For today’s Fiction Fix, I’m joining up with Emlyn Chand, YA fiction author for the “Books that Made Me Love Reading Challenge.” The idea is to read and review the books we read as children. Not so difficult for me, since I’m reading many of them again with my own children now. Although books were important in the home I grew up in, I can’t say they meant as much to my parents, or in the same way, as they do to me and my children. However, because of a well-stocked public school library, a good teacher or two who read aloud to the class, and a charmed sense for good books, I managed to discover a number of wonderful books during my childhood. Here are a few that stand out for me:
- The Old Man and the Sea
- Where the Red Fern Grows
- When Hitler Stole Pink Rabbit
- Old Yeller
- The Mummy Market
- The Lion the Witch and the Wardrobe and the rest of the Narnia chronicles
- Little House on the Prairie
- Little Women
- Anne of Green Gables (and all the subsequent Anne books)
Later, I read The Hobbit and other books by Tolkein as well as the works of Jane Austen.
Unfortunately, our family saved few of the books I read as a child, which means I have to reach way into my memory banks to think of all the wonderful books I did read. In considering participating in this reading challenge, I did a little searching around for some of the books that have meant much to me while growing up. Some of them are now called “vintage” (we won’t talk about the implications of that), and are difficult to find–some priced so far out of my range, I’ll sadly not be able to share them with my children.
One book from my childhood haunted me. I remembered it in such vague terms–no title or author–just something about an out-of-the-way place, like a secret garden, but I knew the book wasn’t The Secret Garden. You can see how this might be frustrating. All I remembered was it was one of my favorite books as a child.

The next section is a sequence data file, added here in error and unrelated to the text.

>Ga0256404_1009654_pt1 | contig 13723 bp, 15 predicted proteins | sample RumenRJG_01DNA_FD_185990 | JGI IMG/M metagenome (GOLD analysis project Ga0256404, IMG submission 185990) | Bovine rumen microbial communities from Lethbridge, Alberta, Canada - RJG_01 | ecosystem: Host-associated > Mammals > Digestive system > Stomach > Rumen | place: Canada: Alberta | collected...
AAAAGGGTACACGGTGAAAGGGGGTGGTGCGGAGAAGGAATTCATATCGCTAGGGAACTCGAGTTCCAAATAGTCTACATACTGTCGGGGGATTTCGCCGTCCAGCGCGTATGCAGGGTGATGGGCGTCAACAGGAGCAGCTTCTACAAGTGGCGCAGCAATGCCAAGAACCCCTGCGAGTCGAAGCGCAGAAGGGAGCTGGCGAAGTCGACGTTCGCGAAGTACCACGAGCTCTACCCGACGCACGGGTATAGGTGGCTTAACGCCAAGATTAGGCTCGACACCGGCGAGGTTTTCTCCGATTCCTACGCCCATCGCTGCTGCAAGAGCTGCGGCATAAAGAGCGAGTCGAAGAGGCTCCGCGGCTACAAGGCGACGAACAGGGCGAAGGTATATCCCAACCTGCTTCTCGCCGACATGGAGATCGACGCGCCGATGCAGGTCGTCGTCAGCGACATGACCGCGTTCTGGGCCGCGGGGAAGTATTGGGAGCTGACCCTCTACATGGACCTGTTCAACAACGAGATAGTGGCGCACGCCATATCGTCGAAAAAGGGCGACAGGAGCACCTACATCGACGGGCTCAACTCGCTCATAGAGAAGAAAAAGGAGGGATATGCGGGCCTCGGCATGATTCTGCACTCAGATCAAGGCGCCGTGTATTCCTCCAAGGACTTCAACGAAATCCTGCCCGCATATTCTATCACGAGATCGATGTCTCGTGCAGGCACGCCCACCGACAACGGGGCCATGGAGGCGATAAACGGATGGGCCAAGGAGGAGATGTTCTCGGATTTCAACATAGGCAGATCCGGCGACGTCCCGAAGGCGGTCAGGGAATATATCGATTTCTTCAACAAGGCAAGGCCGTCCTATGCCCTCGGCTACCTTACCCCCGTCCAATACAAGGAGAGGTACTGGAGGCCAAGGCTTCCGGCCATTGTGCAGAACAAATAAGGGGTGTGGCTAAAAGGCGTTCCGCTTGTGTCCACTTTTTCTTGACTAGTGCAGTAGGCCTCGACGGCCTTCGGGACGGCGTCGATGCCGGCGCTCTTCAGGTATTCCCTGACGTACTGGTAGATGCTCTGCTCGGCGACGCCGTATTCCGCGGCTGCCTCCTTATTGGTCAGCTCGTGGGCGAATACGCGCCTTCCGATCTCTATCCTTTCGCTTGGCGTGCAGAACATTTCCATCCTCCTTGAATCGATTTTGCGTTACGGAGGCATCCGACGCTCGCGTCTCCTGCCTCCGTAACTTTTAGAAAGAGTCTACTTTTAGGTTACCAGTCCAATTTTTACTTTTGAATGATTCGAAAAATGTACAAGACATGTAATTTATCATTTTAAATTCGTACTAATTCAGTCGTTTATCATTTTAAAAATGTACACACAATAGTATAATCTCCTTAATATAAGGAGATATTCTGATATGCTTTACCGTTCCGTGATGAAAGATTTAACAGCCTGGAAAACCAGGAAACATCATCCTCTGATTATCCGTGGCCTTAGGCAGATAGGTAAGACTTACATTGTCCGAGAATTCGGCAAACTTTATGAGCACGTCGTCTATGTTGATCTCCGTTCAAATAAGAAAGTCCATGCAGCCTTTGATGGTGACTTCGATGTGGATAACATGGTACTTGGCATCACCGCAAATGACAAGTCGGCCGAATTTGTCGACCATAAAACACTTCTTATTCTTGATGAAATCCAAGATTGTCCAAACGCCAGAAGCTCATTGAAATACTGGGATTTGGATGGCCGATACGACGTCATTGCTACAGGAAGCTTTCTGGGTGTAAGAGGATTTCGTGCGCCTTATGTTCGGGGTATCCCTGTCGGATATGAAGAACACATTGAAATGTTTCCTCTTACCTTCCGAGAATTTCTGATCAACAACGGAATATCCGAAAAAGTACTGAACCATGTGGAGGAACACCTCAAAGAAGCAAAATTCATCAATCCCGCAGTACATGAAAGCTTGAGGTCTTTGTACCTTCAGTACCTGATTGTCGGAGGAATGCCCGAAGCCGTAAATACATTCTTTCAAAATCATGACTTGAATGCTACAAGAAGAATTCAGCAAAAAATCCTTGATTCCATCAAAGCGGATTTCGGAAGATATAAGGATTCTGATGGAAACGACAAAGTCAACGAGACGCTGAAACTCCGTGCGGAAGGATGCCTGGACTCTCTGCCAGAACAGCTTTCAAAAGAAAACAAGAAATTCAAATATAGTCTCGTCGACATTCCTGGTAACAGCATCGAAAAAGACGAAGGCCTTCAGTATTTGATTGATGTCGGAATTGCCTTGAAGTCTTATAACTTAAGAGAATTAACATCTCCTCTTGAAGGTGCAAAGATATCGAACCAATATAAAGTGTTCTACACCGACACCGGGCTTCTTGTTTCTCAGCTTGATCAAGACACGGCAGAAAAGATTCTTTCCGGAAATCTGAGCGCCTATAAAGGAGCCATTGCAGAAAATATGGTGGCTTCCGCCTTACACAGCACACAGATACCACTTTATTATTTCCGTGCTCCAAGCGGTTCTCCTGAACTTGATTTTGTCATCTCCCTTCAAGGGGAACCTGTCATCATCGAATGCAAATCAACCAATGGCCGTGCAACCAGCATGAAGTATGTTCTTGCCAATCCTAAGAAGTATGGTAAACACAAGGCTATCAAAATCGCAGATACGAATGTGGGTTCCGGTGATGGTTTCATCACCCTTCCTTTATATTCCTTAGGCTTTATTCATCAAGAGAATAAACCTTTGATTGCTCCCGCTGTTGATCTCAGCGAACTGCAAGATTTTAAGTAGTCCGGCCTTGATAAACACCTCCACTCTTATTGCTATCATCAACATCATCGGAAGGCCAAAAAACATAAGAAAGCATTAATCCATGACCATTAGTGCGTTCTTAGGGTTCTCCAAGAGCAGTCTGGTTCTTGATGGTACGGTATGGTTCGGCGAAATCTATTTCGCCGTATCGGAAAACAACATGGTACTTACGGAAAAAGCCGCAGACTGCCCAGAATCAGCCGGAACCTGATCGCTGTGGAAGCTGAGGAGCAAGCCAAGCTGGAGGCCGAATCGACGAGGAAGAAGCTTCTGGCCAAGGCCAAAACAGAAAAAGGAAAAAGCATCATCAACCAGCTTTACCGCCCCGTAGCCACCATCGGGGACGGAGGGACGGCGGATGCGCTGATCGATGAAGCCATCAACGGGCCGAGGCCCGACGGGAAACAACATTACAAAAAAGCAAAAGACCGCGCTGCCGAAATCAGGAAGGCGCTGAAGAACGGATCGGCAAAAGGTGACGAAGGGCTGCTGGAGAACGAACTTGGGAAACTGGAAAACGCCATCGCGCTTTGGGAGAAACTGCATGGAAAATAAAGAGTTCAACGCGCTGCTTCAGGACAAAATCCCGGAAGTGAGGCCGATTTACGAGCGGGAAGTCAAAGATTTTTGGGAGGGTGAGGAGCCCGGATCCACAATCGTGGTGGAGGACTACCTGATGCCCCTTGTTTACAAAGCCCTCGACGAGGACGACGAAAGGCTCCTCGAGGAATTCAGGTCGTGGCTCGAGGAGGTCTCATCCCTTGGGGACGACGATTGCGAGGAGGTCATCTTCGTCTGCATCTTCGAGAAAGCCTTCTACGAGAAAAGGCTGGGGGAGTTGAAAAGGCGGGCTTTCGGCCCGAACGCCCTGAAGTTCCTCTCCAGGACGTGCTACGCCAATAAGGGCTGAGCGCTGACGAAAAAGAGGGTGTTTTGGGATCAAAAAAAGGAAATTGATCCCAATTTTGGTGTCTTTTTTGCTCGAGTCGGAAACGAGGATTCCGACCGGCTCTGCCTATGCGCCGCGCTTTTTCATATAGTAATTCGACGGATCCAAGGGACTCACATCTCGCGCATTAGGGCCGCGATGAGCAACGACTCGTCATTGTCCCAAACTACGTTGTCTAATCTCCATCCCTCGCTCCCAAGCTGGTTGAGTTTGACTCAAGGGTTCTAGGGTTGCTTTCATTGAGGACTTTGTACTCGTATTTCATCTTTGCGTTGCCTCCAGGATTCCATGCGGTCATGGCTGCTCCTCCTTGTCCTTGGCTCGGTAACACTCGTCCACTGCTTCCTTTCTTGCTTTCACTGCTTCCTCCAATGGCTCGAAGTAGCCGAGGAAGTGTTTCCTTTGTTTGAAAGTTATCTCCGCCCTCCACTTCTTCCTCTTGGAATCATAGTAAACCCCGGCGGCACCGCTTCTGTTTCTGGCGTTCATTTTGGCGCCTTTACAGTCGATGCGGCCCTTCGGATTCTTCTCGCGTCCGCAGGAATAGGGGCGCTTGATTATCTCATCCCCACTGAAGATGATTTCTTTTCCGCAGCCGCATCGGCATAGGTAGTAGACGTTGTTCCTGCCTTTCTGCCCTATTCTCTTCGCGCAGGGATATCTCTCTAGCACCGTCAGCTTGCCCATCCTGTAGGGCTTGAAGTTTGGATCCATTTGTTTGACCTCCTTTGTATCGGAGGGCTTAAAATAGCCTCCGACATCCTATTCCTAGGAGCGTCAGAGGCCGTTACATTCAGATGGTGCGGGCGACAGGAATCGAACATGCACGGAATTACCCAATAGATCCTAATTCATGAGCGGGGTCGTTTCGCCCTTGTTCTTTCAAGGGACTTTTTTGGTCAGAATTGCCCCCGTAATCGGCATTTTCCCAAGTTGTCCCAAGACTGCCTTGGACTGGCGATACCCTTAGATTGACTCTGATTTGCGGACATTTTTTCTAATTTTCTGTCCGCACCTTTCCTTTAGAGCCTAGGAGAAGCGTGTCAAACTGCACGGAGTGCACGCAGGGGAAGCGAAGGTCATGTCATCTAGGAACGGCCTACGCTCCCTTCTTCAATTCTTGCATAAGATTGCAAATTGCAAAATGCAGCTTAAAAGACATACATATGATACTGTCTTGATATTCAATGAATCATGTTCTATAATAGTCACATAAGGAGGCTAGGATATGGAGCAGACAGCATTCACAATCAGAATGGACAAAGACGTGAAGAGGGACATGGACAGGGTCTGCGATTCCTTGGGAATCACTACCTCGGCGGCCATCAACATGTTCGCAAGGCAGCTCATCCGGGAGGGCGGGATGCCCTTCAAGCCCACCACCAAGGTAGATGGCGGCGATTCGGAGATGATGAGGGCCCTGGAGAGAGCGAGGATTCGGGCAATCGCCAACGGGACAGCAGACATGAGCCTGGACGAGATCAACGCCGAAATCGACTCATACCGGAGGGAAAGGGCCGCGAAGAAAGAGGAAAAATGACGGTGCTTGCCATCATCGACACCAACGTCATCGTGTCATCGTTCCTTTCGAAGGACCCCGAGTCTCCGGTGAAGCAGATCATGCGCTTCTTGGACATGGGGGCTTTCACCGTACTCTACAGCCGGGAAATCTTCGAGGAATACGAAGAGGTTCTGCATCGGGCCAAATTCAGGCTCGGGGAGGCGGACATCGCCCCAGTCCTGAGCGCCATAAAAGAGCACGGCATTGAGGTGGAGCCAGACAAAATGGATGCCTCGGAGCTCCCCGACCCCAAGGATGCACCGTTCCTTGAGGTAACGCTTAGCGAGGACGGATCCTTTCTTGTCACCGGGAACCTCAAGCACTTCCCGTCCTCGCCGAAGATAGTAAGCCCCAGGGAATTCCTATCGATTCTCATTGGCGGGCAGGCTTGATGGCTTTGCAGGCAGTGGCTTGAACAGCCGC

Then recently, I happened on a recommendation from Ambleside Online of the books of Elizabeth Enright. I bought a set of her books from eBay and started reading them to my children. Lo and behold, the elusive favorite book was among them: Gone Away Lake.
Gone Away Lake is the story of Portia Blake and her brother Foster who are traveling to visit their cousin. While there, they discover an almost-forgotten cluster of Victorian summer homes next to a bog–the lake that once was, but is now gone away. They meet the elderly inhabitants of Gone-Away Lake, siblings Mr. Payton and Mrs. Cheever, and spend a wonderful summer making a fort of one of the abandoned houses and keeping their activities secret from the other adults in their lives.
What’s wonderful about Enright’s writing is the picturesque language she uses. The story isn’t a fast-paced adventure, but a story of simpler times and simpler pleasures, and it was loved as much by my children when we read it together recently as it was by me as a child. And needless to say, I fell in love all over again.
What I didn’t know as a child and discovered with my children, is that there is a sequel: Return to Gone-Away. More reading pleasure. We also discovered Enright’s other books, for which she is actually more famous than the Gone-Away books.
For those of you who may be in the same quandry as me, looking for long-lost books, here are a few sources for digging up “vintage” books you may want to try:
- www.vintagechildrensbooksmykidloves.com/ A blog that’s exactly what it says it is. And brilliant.
- www.whatsthatbook.com/ – When, like me, you just can’t remember! B. Streetman of the vintage book blog above gave me this link when I shared with her my joy at finding her site.
So what are your all-time favorite childhood reads?